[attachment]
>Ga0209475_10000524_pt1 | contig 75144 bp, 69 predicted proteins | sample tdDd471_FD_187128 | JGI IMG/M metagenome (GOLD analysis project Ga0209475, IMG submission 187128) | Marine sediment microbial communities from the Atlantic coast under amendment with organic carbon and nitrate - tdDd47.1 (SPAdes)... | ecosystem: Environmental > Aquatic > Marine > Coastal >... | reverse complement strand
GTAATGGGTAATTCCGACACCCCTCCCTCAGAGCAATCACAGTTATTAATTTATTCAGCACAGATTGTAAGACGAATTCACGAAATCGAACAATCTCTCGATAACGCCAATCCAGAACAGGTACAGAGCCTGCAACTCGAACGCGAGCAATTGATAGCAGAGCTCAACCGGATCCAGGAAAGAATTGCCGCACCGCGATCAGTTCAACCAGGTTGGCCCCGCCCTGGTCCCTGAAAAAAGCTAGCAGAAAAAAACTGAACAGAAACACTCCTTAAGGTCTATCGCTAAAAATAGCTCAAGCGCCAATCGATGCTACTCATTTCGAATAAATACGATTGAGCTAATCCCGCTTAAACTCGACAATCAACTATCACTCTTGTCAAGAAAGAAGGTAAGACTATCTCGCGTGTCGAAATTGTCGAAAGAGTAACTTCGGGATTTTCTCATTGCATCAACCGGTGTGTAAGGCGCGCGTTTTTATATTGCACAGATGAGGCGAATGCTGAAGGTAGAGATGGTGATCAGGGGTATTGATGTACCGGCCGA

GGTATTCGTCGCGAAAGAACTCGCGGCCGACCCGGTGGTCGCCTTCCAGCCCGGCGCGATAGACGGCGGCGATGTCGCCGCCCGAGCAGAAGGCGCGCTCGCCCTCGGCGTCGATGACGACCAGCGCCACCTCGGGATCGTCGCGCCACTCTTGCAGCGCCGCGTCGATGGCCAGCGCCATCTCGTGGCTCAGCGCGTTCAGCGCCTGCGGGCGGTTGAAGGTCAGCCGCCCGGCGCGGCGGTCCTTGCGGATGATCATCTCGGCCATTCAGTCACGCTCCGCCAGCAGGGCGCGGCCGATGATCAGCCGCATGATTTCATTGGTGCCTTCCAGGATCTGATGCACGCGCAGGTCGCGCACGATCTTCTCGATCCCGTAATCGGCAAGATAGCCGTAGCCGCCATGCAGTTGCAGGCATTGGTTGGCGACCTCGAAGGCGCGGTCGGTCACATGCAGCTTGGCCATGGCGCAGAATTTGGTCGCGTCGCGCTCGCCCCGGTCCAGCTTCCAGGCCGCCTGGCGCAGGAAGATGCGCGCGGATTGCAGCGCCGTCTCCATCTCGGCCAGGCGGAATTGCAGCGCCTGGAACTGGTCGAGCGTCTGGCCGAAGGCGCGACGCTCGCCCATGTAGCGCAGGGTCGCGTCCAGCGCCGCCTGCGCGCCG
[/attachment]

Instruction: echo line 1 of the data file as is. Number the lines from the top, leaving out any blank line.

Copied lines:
>Ga0209475_10000524_pt1 | contig 75144 bp, 69 predicted proteins | sample tdDd471_FD_187128 | JGI IMG/M metagenome (GOLD analysis project Ga0209475, IMG submission 187128) | Marine sediment microbial communities from the Atlantic coast under amendment with organic carbon and nitrate - tdDd47.1 (SPAdes)... | ecosystem: Environmental > Aquatic > Marine > Coastal >... | reverse complement strand